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Fitting sustainable farming into a policy straight jacket

Written by Vicki Hird, from Sustain, this is the third blog of the Farming the Future series. Their project; Making Voices Heard is a collaboration between Sustain, The Landworkers Alliance, Pesticide Action Network UK, Sustainable Soils Alliance, and Farming Working Party of the Sustain Alliance.

Each month, the A Team Foundation will be showcasing a grantee from the fund and how the support is helping to achieve their goals and ambitions.

We’ve had a wild two years and it is not calming down. That’s a strange sentence to write as policy work should be calm and logical and evidence-based and so on. But if you combine the challenges of working under an endless Brexit political storm, with reshuffles, a new set of laws and evolving policies, alongside the urgent challenges of a climate and nature emergency and a food system that remains largely wedded to the cheap and nasty – you get wild.

Our project funded by the Farming the Future programme was called Making Voices Heard and was aimed at ‘Ensuring that ‘Farming the Future’ concerns are embedded in imminent policy, legislation and future farm funding’. It started in the midst of the chaos last year and was an essential resource so we could support those championing better farm policies. We did help make voices heard in the corridors of power and continue to do so.

A few thoughts on what’s been achieved so far...


The Agriculture Bill - the legislation on farm payments and standards to replace the European Common Agriculture Policy - will be the first UK Agriculture Act since 1947. As such it is central to our story.  When the first iteration of this Bill was published in late 2018 after months of feverish consultation, it was hailed as potential game changer; laying out a new financial support system based on the public paying for specific public goods, like nature and access, plus support for productivity, marketing and even a nod to making supply chains fairer. There were many serious concerns about how the Bill will deliver - particularly as it’s largely powers without accountability, and the lack of a decent budget. 

But it was innovative and held potential in delivering land based carbon savings and other key environment targets. We worked with partners including Landworkers Alliance, Soil Association, CPRE and many others to lobby for changes needed including getting agro-ecology recognised as a key target for support, as well as on public health, soil, ensuring supply chain fairness, worker conditions, strong budgets and many other amendments. We were part of a huge and unprecedented alliance of stakeholders demanding new legal protection from unsustainably produced agri-food imports. It was a fevered time of lobbying where I wished I had a flat next door to Westminster. I lost track of how many oral evidence MPs sessions I’d done and became a serious Ag Bill geek.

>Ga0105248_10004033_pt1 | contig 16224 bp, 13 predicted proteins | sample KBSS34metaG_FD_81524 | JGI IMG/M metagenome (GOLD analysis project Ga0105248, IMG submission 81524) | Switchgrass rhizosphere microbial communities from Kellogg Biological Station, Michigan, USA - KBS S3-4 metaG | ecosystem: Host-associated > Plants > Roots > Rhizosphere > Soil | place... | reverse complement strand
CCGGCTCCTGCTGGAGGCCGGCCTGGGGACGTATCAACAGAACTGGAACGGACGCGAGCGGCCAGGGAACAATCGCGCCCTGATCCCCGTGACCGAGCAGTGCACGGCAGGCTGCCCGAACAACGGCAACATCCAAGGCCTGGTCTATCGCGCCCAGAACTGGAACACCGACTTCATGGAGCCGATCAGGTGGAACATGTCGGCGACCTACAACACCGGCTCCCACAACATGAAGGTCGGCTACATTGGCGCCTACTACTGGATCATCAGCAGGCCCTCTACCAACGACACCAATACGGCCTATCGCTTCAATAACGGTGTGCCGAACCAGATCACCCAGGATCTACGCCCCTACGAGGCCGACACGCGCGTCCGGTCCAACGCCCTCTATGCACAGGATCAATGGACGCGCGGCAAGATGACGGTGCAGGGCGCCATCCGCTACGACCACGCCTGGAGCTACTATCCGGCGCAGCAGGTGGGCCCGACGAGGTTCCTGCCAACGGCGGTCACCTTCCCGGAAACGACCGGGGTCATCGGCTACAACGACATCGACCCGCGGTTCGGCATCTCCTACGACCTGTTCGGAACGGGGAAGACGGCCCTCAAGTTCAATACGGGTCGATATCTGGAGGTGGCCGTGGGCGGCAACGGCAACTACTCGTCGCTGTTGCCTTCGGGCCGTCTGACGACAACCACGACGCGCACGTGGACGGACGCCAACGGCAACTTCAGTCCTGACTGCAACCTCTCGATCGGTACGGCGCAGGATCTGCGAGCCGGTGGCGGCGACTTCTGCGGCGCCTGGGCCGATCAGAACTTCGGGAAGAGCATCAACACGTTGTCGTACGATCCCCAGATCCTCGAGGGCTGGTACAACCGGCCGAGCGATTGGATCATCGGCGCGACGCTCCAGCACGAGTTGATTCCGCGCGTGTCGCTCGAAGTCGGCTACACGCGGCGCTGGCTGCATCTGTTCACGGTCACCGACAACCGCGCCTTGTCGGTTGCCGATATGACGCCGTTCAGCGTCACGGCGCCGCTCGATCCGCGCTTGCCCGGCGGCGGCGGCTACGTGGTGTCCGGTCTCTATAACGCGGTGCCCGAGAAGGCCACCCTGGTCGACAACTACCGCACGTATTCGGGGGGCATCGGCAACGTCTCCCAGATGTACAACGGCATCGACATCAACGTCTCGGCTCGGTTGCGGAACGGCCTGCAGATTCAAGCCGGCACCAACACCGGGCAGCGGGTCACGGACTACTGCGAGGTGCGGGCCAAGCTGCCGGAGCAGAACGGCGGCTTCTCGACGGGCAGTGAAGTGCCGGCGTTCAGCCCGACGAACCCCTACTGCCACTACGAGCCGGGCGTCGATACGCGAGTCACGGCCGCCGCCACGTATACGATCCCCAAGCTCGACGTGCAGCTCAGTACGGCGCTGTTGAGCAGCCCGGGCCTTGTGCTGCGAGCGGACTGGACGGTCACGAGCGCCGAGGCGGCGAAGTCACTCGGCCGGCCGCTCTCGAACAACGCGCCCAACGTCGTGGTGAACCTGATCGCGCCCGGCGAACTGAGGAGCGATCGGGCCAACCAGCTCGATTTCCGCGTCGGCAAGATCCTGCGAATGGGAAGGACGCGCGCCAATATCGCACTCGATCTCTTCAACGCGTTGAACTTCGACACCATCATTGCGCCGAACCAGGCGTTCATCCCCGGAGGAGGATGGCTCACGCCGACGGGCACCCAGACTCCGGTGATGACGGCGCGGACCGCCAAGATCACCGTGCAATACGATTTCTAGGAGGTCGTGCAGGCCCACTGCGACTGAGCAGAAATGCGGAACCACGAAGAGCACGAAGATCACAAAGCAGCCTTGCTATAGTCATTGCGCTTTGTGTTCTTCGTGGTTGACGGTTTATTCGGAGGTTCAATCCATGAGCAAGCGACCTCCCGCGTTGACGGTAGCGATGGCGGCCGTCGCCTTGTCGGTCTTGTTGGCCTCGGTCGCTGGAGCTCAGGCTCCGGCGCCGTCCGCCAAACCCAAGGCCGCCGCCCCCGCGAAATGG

But then it all faded as the Bill stalled and finally fell for a second time at the December Election. The loss of momentum was damaging and also scary for anyone working on the land.

Like a phoenix, a new Bill has been presented and we start again. But this time we were thrilled to see several of our’s and other’s amendments inserted – such as:

  • inclusion of financial support for soil health, and a mention for agro-ecology, Yay!

  • significant changes to the Fair Dealing clause to ensure all the supply chain can be covered under the new statutory codes and a few other useful clarifications. A real win.

  • new requirement on the Secretary of State to deliver multi-annual funding plans and report on progress.

  • a new requirement to undertake a regular Food security review (though this needs work).

We remain, with all other stakeholders, very concerned at the lack of legal tools to stop the threat of new trade deals undermining our standards and ability to enhance farming and food standards. And it is concerning how much of the Bill still gives the Secretary of State powers not duties so they could, in theory do little. We have given yet more MP evidence sessions and briefings and we are asking them again to table amendments as the Bills moves (faster) through parliament.


The Environmental Land Management System (ELMS) is the UK’s replacement for the EU farm payment system. It has had 3 years in gestation and is still far from finalised. I've been on stakeholder groups and helped others to inform the design of this vital new scheme – day-long ‘deep dives’  into payments methodologies for instance; what should be paid for and how the guidance will work. ELMS has had a hard gestation but given the complexities of creating a whole new scheme to replace the CAP, plus 3 Secretaries of State and numerous Ministerial shifts, it is not surprising.